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Carillion would downsize Balfour construction business

Carillion would radically cut back Balfour Beatty’s construction business, should the mooted merger between the two firms proceed.

The firm said it would “refocus significantly the UK construction services business in a similar manner to the rescaling it undertook in respect of its own construction business, principally through focus on contract selectivity”.

Carillion added it would grow the services business so that, “within the medium term, two thirds of the combined group’s operating profit would derive from services and investments with one third coming from construction.”

Currently, construction accounts for two-thirds of Balfour Beatty’s revenue.

Balfour segementation

Carillion has been in talks since 11 August with a number of Balfour Beatty’s major shareholders, to discuss its plans should the two construction giants merge.

It has identified £175M of cost savings it would make in a merged company. The firm said its board is “confident that, as a direct result of the merger, the cost-base of the combined group could be reduced by at least £175M a year by the end of 2016,  and that earnings would consequently be significantly enhanced from that year.”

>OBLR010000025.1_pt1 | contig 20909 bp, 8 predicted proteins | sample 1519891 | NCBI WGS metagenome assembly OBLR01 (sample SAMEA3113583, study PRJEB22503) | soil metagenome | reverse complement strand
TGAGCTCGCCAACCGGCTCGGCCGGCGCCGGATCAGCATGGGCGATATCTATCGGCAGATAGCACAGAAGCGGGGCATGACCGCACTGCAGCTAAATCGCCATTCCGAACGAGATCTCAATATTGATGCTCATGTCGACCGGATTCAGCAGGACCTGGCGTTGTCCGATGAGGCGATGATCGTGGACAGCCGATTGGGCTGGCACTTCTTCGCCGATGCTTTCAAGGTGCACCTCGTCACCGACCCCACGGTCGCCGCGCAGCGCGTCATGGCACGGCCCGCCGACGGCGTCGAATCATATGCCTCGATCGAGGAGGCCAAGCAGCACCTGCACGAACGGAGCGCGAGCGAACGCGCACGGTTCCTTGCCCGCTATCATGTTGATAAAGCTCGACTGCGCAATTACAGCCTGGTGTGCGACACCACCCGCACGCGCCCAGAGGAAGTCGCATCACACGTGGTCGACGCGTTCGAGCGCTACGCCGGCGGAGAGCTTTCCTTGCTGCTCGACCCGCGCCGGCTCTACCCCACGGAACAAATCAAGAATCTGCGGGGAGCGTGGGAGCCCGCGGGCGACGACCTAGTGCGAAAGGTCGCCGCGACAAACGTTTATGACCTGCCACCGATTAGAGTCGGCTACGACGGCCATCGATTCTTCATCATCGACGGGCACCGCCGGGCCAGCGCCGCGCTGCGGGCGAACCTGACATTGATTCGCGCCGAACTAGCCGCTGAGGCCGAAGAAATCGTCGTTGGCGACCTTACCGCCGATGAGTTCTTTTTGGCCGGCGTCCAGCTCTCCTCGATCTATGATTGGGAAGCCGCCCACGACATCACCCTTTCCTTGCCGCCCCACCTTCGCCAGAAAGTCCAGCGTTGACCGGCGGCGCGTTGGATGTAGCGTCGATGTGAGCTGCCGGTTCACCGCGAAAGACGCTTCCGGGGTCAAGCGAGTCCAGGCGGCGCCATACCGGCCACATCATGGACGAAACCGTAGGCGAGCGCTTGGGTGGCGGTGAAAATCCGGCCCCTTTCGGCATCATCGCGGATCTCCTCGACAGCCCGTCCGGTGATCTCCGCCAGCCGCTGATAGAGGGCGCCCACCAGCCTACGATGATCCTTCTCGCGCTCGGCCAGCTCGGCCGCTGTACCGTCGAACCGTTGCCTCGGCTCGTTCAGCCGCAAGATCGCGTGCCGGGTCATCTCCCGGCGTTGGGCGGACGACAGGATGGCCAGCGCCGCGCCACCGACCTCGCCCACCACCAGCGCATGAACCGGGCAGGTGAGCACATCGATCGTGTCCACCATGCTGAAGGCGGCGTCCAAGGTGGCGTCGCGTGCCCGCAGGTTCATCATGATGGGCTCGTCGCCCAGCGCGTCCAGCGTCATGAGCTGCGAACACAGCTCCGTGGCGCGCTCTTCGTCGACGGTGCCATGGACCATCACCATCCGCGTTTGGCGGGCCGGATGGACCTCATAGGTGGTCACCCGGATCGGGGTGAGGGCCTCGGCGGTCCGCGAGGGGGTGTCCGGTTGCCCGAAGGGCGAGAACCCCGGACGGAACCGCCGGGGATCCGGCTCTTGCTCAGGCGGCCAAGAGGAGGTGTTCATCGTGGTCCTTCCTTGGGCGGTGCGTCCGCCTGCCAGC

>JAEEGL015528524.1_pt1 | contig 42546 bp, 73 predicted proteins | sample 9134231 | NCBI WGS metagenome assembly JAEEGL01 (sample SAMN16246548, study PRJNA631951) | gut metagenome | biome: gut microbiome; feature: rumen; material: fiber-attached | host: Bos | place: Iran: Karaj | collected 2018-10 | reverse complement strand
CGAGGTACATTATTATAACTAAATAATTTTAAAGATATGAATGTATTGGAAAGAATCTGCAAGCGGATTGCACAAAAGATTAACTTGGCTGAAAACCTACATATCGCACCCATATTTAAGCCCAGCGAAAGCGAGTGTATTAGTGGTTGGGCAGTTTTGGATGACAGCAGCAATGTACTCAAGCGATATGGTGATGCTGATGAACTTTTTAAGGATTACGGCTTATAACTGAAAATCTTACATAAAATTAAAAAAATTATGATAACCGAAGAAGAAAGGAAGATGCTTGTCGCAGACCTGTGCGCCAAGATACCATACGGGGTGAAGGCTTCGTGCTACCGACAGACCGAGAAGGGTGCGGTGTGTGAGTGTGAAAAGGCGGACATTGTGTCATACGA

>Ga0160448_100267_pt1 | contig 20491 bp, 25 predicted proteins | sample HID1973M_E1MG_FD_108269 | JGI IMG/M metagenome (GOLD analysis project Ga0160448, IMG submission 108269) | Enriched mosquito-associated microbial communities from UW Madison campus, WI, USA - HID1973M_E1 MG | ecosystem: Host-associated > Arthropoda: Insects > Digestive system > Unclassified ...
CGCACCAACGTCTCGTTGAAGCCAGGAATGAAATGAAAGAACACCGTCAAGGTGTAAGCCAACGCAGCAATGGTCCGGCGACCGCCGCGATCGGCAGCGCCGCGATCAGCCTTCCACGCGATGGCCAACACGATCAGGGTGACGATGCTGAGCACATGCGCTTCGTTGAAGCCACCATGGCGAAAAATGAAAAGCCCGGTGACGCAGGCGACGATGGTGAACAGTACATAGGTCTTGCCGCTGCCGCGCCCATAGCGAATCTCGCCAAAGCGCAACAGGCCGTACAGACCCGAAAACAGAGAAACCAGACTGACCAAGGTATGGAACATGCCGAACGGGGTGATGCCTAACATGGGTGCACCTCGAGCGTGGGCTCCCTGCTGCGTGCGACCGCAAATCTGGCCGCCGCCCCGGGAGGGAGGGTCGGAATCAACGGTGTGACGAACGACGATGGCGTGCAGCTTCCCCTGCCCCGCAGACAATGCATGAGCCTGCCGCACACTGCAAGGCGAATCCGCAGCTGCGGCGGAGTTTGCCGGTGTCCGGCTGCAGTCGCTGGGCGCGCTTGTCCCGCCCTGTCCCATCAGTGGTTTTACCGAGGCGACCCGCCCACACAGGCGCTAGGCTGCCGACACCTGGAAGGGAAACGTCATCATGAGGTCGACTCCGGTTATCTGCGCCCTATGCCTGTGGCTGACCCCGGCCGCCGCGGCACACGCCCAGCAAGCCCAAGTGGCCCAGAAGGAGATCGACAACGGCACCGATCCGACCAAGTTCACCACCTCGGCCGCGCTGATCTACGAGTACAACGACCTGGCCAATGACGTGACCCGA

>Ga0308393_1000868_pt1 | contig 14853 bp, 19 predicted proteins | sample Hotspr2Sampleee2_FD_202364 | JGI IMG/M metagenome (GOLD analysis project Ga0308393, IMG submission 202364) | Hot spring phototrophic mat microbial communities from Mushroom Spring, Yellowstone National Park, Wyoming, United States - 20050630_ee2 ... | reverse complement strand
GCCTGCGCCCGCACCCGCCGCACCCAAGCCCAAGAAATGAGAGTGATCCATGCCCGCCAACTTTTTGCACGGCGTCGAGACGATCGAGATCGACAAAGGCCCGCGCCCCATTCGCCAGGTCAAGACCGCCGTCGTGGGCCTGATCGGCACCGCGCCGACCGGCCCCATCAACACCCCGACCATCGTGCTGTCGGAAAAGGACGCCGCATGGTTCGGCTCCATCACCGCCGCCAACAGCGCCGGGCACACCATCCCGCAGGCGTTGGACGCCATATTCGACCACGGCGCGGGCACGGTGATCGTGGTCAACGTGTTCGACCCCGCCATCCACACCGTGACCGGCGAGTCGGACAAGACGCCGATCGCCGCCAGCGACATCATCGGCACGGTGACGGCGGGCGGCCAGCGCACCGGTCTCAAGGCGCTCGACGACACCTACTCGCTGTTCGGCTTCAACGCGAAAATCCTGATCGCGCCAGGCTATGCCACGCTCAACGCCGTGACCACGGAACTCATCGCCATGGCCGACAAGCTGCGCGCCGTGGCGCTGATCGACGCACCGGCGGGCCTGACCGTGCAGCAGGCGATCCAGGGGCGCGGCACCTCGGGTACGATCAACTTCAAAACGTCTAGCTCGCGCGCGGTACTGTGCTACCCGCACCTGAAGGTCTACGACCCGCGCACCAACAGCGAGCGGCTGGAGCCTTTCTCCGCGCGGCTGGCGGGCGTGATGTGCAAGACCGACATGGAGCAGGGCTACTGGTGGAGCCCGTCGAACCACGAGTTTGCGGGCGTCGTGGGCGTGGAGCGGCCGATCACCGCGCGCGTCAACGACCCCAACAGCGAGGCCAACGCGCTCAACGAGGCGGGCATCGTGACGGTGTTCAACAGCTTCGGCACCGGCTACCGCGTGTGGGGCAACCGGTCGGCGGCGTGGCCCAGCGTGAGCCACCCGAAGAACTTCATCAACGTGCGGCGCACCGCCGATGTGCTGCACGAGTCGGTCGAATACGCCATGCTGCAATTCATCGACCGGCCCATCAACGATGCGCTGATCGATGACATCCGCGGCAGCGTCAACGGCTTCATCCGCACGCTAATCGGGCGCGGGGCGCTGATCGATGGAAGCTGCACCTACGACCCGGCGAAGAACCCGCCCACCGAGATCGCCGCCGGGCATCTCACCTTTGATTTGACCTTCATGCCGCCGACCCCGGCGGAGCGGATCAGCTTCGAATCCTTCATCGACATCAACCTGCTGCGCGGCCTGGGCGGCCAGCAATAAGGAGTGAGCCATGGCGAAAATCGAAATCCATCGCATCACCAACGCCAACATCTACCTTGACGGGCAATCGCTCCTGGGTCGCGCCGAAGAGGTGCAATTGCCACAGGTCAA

Carillion has identified synergies in the following areas:

  • Back office, head office, business and support functions, and “applying Carillion’s business operating model to Balfour Beatty’s UK business”;
  • Purchasing and procurement efficiencies;
  • Using Carillion’s outsourced back office ICT solution, plus standardisation of systems and processes;
  • Consolidation of the two groups’ property portfolios in overlapping areas, including head office; and
  • Agency labour, fleet, insurance, and general overhead savings.

Carillion said it expects 40% of the synergies would be achieved by the end of 2015, and 100% by the end of 2016 – if the merger occurred by 31 December 2014.

Delivering the synergies would result in exceptional cash costs of approximately £225M, largely incurred in financial years 2015 and 2016.

Carillion revealed that after discussions with banks, and Parsons Brinckerhoff was not sold, it was “highly confident” that £3bn of funding would be accessible to the combined group.

Carillion added it “continues to believe in the powerful strategic logic and financial benefits of a merger with Balfour Beatty and is therefore continuing to consider its position”. The firm said it will will make a further announcement in due course.

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